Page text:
Parkinson's & ALS Disease
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US clinical trial begun for treatment of Parkinson's Disease - Santa Clarita Valley Signal

US clinical trial begun for treatment of Parkinson's Disease - Santa Clarita Valley Signal | Parkinson's &  ALS Disease | Scoop.it
US clinical trial begun for treatment of Parkinson's Disease
Santa Clarita Valley Signal
Boston Scientific is conducting clinical trials in the United States for a system that improves motor function in people who have Parkinson's Disease.
Pacific Cove's insight:

“Medication works wonderfully in early Parkinson’s patients. But, beyond a certain point the body starts to develop a tolerance,” Nanavaty said. “There’s an ebb and flow that gets worse and worse because it’s a degenerative disease.

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Parkinson's &  ALS Disease
Parkinson's & ALS (Lou Gehrig) Disease Awareness  - Caregiving - Treatment - Bradykinesia
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Brain Surgery In Prime Time: National Geographic To Showcase Deep Brain Stimulation Procedure

Brain Surgery In Prime Time: National Geographic To Showcase Deep Brain Stimulation Procedure | Parkinson's &  ALS Disease | Scoop.it
National Geographic Channel will premiere a live, deep brain stimulation (DBS) neurosurgery on Sunday, Oct. 25.
Pacific Cove's insight:

First approved by the Food and Drug Administration in 1997, deep brain stimulation (DBS) was developed as a pioneering treatment for patients with essential tremor. Today it is performed to help patients with Parkinson’s disease as well. #Parkinson's  #Seniors #Caregivers #Caregiving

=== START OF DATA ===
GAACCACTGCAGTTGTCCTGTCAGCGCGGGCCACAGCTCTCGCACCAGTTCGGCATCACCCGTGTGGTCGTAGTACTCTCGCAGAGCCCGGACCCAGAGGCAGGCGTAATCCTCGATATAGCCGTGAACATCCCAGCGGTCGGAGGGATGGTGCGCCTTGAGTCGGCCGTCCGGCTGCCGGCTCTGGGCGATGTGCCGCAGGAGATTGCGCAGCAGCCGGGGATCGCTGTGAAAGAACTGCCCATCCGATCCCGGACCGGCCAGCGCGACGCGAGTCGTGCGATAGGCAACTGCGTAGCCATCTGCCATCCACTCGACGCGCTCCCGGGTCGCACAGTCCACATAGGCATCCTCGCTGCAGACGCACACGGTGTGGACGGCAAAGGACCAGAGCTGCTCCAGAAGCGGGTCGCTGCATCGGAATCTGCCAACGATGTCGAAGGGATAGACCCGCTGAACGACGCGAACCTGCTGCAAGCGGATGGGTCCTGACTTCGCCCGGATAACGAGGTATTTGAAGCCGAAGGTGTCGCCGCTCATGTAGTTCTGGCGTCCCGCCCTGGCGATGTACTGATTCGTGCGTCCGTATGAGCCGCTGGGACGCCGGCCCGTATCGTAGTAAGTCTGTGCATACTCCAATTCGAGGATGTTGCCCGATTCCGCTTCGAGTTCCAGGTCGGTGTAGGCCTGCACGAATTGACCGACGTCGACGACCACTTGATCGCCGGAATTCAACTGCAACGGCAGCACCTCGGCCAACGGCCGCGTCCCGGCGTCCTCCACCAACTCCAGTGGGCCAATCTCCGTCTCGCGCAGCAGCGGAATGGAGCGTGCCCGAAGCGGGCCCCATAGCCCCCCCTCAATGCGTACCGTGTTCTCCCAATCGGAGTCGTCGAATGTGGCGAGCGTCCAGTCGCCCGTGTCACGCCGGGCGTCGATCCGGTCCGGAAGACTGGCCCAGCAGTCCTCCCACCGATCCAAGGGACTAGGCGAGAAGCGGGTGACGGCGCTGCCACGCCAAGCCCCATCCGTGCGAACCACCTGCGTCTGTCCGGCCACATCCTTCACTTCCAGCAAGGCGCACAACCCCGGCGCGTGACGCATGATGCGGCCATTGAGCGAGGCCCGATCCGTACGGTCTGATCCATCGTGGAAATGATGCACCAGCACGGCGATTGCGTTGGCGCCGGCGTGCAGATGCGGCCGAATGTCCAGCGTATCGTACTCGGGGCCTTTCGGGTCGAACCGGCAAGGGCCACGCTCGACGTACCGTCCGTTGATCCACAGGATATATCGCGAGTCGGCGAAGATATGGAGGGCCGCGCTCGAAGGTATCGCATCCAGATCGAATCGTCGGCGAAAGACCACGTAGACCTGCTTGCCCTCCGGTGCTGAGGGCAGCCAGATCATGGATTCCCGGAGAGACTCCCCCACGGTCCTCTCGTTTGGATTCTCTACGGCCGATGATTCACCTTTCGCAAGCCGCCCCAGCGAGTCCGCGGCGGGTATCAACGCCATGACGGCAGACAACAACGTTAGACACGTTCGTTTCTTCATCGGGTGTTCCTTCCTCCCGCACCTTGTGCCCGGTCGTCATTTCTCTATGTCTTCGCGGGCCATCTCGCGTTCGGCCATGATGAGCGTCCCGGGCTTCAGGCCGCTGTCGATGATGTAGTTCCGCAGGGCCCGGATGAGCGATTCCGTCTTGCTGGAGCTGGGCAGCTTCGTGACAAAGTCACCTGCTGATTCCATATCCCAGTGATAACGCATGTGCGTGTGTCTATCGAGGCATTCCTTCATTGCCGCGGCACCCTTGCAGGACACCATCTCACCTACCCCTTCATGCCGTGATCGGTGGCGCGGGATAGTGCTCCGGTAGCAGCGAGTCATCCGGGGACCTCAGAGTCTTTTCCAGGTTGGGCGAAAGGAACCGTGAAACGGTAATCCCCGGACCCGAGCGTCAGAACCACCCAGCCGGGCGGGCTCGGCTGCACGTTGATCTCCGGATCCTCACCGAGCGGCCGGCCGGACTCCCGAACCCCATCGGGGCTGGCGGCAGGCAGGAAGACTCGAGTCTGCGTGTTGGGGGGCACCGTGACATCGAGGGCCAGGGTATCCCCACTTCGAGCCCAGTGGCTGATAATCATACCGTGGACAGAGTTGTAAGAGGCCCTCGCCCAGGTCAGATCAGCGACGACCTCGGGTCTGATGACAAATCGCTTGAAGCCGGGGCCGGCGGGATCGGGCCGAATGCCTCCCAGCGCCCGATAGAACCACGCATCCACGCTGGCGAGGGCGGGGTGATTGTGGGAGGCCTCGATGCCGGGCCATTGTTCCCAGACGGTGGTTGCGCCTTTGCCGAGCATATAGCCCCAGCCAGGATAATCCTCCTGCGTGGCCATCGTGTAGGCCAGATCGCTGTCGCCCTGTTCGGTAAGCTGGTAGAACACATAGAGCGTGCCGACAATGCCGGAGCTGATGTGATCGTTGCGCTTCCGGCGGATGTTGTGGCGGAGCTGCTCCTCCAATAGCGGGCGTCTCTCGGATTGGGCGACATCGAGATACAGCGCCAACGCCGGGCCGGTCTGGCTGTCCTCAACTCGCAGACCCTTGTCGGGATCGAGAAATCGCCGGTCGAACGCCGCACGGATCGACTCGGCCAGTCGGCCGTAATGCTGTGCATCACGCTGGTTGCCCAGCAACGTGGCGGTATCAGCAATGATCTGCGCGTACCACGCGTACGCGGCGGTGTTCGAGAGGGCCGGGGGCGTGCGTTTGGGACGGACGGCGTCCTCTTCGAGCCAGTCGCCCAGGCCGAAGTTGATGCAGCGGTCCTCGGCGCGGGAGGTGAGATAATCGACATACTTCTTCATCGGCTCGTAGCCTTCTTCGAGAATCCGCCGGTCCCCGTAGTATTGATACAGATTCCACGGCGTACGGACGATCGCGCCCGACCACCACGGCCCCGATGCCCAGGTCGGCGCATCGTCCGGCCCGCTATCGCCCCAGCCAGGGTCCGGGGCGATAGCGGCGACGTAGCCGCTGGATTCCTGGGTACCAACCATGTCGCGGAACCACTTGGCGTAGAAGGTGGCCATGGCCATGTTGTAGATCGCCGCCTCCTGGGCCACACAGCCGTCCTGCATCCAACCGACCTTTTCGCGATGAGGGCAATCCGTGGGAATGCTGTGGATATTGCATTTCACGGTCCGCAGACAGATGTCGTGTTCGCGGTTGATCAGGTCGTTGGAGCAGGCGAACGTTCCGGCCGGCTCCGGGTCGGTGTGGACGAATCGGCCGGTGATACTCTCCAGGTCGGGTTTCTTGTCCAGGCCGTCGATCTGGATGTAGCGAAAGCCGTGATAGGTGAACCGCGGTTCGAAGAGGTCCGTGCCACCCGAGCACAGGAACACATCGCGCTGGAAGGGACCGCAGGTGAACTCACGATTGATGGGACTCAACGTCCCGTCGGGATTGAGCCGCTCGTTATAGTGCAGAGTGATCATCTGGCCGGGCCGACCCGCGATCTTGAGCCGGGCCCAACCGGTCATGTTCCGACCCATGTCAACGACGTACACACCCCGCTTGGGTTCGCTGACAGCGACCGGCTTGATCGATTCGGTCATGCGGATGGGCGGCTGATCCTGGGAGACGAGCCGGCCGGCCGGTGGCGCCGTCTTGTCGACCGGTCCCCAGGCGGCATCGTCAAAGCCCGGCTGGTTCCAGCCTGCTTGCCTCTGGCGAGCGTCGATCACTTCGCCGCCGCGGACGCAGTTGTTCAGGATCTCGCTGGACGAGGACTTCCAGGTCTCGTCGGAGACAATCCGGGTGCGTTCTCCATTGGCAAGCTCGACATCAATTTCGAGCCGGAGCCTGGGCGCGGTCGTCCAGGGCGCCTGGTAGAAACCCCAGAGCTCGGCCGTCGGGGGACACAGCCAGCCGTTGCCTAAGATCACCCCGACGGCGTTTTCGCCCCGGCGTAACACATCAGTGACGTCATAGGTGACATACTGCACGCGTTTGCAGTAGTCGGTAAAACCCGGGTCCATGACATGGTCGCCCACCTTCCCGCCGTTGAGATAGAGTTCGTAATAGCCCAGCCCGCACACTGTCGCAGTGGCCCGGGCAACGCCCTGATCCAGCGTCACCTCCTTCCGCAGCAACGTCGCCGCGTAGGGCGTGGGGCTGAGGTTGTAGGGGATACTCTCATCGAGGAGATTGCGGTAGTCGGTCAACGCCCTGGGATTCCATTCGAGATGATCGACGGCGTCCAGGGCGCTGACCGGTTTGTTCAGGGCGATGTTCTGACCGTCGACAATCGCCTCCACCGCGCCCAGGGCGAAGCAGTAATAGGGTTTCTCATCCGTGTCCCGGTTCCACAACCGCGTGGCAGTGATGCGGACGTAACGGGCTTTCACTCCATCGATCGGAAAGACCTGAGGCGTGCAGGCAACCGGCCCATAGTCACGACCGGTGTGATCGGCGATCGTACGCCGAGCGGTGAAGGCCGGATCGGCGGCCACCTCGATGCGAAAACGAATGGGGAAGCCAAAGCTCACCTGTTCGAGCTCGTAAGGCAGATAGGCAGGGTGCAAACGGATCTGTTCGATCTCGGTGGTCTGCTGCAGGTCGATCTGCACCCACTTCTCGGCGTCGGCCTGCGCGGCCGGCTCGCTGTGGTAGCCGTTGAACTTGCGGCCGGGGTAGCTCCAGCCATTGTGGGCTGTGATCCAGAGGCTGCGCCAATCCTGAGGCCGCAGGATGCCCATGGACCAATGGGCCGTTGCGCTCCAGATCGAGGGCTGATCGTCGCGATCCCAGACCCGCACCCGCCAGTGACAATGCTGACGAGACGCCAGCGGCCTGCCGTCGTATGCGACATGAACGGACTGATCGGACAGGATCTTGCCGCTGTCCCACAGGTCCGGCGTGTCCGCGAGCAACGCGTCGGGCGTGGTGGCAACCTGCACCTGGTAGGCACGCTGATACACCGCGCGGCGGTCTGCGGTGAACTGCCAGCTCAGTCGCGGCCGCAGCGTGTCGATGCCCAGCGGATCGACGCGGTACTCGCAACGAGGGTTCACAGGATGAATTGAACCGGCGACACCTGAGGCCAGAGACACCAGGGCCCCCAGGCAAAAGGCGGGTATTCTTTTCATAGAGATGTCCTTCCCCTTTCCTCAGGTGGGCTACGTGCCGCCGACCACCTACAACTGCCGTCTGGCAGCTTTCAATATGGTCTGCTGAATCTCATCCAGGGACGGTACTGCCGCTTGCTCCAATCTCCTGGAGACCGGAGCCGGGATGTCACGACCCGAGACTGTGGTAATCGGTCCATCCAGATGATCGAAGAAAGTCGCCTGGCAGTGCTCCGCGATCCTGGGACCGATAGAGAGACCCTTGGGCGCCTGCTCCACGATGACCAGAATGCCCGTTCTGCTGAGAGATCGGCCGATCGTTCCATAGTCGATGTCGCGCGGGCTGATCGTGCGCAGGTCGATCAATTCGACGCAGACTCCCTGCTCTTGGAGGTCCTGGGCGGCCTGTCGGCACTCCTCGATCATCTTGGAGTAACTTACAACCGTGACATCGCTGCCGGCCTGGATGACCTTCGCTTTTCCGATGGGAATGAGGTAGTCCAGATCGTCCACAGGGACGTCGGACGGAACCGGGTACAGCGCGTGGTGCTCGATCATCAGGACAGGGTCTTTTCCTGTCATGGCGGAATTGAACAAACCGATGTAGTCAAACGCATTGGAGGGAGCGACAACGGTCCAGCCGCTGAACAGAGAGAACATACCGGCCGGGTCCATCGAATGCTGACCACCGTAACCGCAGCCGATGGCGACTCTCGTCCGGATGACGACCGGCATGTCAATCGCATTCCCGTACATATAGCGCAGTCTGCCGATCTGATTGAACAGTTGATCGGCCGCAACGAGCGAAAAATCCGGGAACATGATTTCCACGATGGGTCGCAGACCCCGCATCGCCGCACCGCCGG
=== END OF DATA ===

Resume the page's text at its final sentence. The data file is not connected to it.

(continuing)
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Incredible Medicine: Real-life superhero SMELLS Parkinson’s disease before it’s diagnosed

Incredible Medicine: Real-life superhero SMELLS Parkinson’s disease before it’s diagnosed | Parkinson's &  ALS Disease | Scoop.it
A SUPERHUMAN woman who can detect Parkinson’s disease using just her nose meets Dr Weston in the BBC Two programme Incredible Medicine.
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She identified all six of the Parkinson’s sufferers but said one of the non-Parkinson’s volunteers had the condition too. However, six months later that person was also diagnosed with the disease. #Parkinson'
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Longtime Dallas firefighter loses battle to ALS

Longtime Dallas firefighter loses battle to ALS | Parkinson's &  ALS Disease | Scoop.it
The Dallas Fire Department is mourning the loss of one of its best after a three-year battle with ALS.
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Tracy Beard was a 26-year veteran with the department. Station Four was the last place he worked but spent most of his career in South Dallas. And most of his free time was spent on the softball field, helping girls get to college.
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Andy's Journey: The Struggles Through ALS | Part II: An inescapable trap of a disease

Andy's Journey: The Struggles Through ALS | Part II: An inescapable trap of a disease | Parkinson's &  ALS Disease | Scoop.it